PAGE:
“I really wish now that I had sat in front of the mirror and just stared at my boobs,” she said with a smile even though tears filled her eyes. “I really wish I had looked at them more. And now they’re gone.”
On the day her life changed forever, Paulin met her best friend from childhood at a local eatery.
Soon after hugging her friend, the doctor called.
Stunned by the news, Paulin glanced out the window and saw her mother, Cathy Summers, driving past. She called her mother’s cell phone and asked her to stop at the restaurant.
The women cried together that day – and many times after that.
Because Paulin also has a blood clotting disorder, recovery and safe treatment options have been a struggle.
Last January, she was hospitalized with blood clots in both of her lungs and her right calf. One morning after Cameron, 10, and Chloe, 5, were off to school, she called home from her hospital bed.
“(Husband) Kevin was bawling his eyes out,” Paulin said tearfully.
In the midst of breakfast and before-school chatter with the kids that morning, the house got very quiet. “And he said it hit him like a ton of bricks — the silence — and what it would feel like for all of them if I wasn’t there.”
While her husband tended to internalize his fears, their son also avoided verbalizing his feelings. Paulin noticed that Cameron frequently played outside, instead of coming in to let her know he was home from school. Finally he admitted he was afraid he might find his mom dead.
Everything normal has quickly disappeared.
Paulin’s mom and husband share a long list of responsibilities: driving Paulin to doctor appointments, doing laundry, cleaning, babysitting, shopping, cooking and completing lawn care.
“I’m so worried about my family,” Paulin said. “I know they are all so tired.”
Because of the blood clot disorder, she is not a candidate for Tamofixin, a frequently prescribed drug for breast cancer survivors. So Paulin will soon undergo a full hysterectomy to stop the production of hormones that feed her cancer. Chemotherapy may soon follow.
Paulin said so many people have rallied around her. One of those rekindled relationships is with Beth Walker Bell of Greenwood.
Last summer Bell launched Community Angels, a non-profit program to offer extra hands to families like Paulin’s.
Bell is raising funds and gathering caring hearts to either provide volunteers or money to help families with specific needs – from yard maintenance to gas cards for hospital visits, haircuts and babysitting.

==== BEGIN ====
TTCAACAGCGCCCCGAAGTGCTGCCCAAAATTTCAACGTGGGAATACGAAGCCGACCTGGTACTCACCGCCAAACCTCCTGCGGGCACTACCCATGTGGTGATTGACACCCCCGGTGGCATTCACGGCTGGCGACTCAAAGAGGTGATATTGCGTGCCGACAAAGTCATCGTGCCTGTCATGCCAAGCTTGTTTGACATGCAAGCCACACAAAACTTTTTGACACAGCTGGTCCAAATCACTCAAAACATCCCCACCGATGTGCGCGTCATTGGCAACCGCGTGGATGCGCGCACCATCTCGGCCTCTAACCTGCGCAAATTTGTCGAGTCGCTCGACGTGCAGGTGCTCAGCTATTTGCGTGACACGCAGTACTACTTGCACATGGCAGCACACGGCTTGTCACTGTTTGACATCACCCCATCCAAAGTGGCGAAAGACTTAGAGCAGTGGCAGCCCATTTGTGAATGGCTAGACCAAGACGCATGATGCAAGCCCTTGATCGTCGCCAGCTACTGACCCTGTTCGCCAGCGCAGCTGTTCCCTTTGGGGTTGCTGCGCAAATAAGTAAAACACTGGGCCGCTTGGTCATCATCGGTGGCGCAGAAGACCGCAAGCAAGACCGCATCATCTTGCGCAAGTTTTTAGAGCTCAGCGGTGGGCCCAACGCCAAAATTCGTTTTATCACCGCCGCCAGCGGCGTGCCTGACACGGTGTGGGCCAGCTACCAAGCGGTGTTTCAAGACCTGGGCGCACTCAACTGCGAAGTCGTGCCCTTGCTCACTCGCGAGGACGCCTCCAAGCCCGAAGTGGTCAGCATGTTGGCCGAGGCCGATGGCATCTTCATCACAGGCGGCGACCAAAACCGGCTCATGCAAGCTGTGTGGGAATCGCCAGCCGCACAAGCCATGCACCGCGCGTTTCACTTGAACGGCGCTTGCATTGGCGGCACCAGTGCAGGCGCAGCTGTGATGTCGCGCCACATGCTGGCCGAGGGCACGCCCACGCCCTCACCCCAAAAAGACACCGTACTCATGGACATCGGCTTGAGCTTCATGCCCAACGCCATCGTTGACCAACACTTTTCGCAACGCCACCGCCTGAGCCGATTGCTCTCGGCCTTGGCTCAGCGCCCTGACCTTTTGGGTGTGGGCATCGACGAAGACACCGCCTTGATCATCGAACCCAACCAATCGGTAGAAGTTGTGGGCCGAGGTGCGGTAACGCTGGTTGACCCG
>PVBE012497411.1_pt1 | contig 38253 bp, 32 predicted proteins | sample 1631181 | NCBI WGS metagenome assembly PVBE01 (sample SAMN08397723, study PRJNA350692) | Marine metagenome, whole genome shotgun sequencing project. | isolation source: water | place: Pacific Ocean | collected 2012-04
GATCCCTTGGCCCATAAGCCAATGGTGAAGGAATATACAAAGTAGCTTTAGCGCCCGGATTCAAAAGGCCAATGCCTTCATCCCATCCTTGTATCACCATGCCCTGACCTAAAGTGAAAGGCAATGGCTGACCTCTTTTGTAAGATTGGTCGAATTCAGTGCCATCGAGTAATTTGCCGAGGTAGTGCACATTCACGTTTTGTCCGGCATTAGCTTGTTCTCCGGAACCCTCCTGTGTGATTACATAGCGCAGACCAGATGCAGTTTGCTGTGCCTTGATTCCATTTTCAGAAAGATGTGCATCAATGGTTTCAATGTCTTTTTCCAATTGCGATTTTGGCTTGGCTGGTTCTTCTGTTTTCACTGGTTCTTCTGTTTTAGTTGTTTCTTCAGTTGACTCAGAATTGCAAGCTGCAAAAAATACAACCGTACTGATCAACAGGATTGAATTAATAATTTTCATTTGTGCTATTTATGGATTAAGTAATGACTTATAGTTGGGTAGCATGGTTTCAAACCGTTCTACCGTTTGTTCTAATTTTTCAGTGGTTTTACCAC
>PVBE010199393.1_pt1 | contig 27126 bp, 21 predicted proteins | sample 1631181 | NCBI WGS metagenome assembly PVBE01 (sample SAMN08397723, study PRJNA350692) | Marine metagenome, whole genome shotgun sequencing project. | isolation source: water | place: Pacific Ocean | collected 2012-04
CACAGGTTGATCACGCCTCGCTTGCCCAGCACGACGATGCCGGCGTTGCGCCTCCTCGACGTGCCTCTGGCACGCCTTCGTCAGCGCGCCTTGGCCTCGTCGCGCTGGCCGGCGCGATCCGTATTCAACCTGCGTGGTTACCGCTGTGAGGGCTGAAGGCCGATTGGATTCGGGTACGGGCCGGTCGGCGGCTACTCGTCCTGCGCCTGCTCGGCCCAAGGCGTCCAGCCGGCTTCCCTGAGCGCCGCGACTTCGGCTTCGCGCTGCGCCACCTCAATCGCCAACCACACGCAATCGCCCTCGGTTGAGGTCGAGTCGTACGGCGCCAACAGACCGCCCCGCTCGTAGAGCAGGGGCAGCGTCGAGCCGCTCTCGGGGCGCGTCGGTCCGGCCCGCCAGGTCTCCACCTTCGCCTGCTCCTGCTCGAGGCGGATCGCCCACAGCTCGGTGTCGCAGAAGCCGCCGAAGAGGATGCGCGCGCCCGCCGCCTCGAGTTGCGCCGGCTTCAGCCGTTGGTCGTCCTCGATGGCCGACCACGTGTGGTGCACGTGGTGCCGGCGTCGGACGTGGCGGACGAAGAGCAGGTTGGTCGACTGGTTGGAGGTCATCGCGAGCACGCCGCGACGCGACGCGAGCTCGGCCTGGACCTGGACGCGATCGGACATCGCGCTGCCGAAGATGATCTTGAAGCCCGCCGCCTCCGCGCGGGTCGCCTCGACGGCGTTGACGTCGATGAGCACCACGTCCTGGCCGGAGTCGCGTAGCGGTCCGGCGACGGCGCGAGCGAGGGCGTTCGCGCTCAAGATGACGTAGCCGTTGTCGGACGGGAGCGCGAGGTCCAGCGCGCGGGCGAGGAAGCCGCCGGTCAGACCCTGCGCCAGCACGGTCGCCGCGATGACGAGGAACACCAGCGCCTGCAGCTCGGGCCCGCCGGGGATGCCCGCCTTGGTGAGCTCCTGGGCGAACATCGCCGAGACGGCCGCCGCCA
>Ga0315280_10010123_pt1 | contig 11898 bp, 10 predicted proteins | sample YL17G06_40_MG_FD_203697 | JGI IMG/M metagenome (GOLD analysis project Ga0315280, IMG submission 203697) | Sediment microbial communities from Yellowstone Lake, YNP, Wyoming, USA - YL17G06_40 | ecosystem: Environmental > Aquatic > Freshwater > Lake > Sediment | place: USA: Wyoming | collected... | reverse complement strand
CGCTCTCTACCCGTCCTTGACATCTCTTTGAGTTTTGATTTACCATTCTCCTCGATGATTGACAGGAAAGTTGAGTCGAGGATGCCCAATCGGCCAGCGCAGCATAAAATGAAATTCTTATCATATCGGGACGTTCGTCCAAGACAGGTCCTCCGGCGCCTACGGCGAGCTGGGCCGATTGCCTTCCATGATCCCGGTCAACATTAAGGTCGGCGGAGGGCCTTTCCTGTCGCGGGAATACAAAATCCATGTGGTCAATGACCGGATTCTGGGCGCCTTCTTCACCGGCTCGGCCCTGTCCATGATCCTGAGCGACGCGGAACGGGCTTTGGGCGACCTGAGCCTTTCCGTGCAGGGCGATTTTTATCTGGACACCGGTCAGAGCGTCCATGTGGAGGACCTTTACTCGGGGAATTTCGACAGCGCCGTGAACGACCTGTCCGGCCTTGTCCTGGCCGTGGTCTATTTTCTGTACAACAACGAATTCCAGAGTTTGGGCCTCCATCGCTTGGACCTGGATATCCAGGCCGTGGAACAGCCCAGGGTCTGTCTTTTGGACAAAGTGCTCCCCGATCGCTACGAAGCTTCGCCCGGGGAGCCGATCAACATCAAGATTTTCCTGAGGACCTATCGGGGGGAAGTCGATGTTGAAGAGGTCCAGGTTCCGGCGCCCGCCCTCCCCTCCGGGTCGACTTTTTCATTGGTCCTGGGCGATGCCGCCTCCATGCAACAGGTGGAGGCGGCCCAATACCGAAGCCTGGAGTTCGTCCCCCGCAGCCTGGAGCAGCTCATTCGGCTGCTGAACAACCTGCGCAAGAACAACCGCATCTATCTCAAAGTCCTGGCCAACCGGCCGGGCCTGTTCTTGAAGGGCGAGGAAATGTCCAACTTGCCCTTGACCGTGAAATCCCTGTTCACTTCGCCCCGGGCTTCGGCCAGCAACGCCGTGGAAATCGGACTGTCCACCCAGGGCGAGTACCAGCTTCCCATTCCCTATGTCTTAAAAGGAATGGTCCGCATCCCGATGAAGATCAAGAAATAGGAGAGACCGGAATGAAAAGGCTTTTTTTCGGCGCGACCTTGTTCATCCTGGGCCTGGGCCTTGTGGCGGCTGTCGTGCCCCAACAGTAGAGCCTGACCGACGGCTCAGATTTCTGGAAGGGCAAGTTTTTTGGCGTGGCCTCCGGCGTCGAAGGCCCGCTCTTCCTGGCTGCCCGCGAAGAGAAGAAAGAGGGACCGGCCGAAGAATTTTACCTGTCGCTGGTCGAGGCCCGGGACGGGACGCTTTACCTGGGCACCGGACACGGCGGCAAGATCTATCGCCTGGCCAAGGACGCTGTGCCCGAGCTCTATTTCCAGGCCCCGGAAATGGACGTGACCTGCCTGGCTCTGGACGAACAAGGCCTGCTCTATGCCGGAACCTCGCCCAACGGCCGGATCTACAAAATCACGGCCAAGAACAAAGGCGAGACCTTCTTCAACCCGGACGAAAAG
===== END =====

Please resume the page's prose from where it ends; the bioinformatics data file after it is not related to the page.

“She has such a big heart,” Paulin said of Bell. “I really want to help her get Community Angels going. I want to be her second voice.”
He’s got petite, powerful shoes to fill, but Bob Goodrum, the Social of Greenwood’s new executive director, is up for the challenge.
Last month, Goodrum took on the role after Betty Davis, executive director for 33 years, decided to focus part-time on program events she created such as the Senior Expo, the annual craft fair, monthly breakfast meetings and monthly day trips.
“She’s built such a great history here,” Goodrum said of Davis. “I want to build on that foundation.”
At 6’5”, Goodrum makes a presence, that’s for sure. A quick sense of humor helps him get acquainted with members of this non-profit program which was formerly known as Greenwood Senior Center.
This is Goodrum’s first experience in a senior-centered environment but his entire career has been committed to people of all ages and all walks of life.
As a college student, he initially planned to study business and hospitality then open a restaurant.
“But during Christmas break, I suddenly thought, ‘This is not where you are supposed to be,’” Goodrum said with a smile.
So he changed gears, became a youth minister and later a teacher and coach with Indianapolis Baptist Schools. During summer break from teaching, Goodrum was asked to help Good News Mission in Indianapolis with a badly needed fundraiser.